Dussehra or Vijaya Dashami?

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Ravan Dahan in Dussehra
Ravan Dahan in Dussehra. Courtesy Kandukuru Nagarjun.

India is a land of colourful and vibrant festivals. These festivals showcase India’s unity in diversity. Almost all festivals give the message of victory of good over evil and so does Dussehra. According to Hindu mythology, on this day Lord Rama killed the demon king Ravana and goddess Durga killed the demon Mahisasura. For this reason, Dussehra is also known as Vijaya Dashami.
Being born and brought up in Delhi NCR, Dussehra to me always meant the last day of Ramlila which ends with great fanfare and festivity with a massive Ravan Dahan (burning of an effigy of Ravana). But my Kolkata born and brought up parents always told me about the Durga Puja celebrations of Kolkata. It was during covid times when everything was online that I got a chance to visit the city during Durga Puja.

The city felt as if it had come to life. There were so many beautifully decorated pandals and everyone was getting ready to welcome Maa Durga which fascinated me. The vibe was like what I feel when I go to my maternal grandparents’ home– everyone seems excited to welcome my mother and me by decorating our room and making yummy dishes for us. The streets were all garlanded with lights and attractive alpona (Bengali floor decoration) to welcome Maa Durga. The tune of the Dhakis playing the dhaks was enchanting and oh! the Dhunchi Dance – I cannot even describe it, so enthralling! Before I knew it was Bijoya or Vijaya Dashami, the last day of Pujas. It was kind of a happy and sad day. I went to the pandal with my grandma and mother and I saw ladies playing Holi with vermillion. I was baffled and that is when my grandmother explained to me all about Sindoor Khela. She told me that married women offered vermillion to goddess Durga and then applied the same to fellow women.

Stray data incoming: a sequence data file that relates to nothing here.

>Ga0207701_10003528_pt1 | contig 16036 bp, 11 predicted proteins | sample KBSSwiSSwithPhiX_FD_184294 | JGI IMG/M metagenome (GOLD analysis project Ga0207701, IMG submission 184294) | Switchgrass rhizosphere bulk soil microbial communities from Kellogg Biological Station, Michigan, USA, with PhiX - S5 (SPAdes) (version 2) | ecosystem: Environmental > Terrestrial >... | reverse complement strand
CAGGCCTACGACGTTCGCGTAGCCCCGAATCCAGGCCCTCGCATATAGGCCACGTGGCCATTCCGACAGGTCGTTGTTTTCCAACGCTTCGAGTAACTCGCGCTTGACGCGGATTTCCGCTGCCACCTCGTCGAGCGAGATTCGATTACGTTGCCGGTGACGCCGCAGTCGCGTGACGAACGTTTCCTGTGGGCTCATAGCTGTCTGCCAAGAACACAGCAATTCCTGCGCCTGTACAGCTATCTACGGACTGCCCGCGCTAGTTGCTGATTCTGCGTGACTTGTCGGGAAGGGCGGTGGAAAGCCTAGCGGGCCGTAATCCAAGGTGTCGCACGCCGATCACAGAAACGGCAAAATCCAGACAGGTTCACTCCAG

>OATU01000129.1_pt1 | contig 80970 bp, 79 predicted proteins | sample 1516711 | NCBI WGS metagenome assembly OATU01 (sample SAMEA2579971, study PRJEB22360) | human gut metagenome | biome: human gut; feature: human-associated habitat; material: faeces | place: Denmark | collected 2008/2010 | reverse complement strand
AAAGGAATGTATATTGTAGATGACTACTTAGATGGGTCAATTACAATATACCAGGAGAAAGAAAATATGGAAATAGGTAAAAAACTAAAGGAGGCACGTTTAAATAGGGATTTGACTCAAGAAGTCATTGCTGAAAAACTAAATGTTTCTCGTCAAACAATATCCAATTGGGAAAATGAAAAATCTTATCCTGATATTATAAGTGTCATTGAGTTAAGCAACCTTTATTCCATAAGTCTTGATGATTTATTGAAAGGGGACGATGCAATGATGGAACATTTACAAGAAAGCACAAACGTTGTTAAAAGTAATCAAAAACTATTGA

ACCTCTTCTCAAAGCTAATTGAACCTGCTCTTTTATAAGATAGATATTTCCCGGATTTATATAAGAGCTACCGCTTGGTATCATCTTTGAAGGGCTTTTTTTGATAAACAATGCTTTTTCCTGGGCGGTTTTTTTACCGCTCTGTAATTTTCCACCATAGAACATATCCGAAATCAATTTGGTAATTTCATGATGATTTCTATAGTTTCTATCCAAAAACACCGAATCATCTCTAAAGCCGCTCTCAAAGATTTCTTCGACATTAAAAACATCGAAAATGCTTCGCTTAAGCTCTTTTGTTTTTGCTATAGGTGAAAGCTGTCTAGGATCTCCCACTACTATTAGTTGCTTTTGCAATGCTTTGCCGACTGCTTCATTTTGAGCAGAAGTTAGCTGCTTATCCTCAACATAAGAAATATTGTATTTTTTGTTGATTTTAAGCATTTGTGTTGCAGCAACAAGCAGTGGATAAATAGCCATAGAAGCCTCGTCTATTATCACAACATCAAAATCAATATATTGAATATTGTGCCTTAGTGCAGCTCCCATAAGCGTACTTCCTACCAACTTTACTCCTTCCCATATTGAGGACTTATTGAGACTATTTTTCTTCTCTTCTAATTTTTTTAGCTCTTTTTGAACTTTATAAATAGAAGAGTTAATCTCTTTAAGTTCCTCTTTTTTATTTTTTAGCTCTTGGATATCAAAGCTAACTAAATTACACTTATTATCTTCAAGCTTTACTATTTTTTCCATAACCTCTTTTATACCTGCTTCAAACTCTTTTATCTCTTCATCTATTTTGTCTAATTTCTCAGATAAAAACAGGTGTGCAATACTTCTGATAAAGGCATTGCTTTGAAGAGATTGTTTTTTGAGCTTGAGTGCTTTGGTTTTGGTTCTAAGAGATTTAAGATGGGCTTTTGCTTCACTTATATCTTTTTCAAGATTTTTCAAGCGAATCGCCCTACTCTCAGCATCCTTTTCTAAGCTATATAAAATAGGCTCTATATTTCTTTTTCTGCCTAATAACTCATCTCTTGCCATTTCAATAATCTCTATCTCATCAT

In the evening everyone prayed to the goddess and bid her farewell with teary eyes. They all asked for blessings and said “Abar Esho Maa” (visit again, mother). Though I do not understand Bengali, I still could make out what they were saying because the feelings were similar to that of my grandmas when we left. Dussehra in Kolkata is far better than in my city. Here it is not a festival but an emotion.

Aashriya Saraogi is a student of Word Munchers, a Kolkata-based creative writing platform.

Images courtesy: Wikimedia Commons & Flickr

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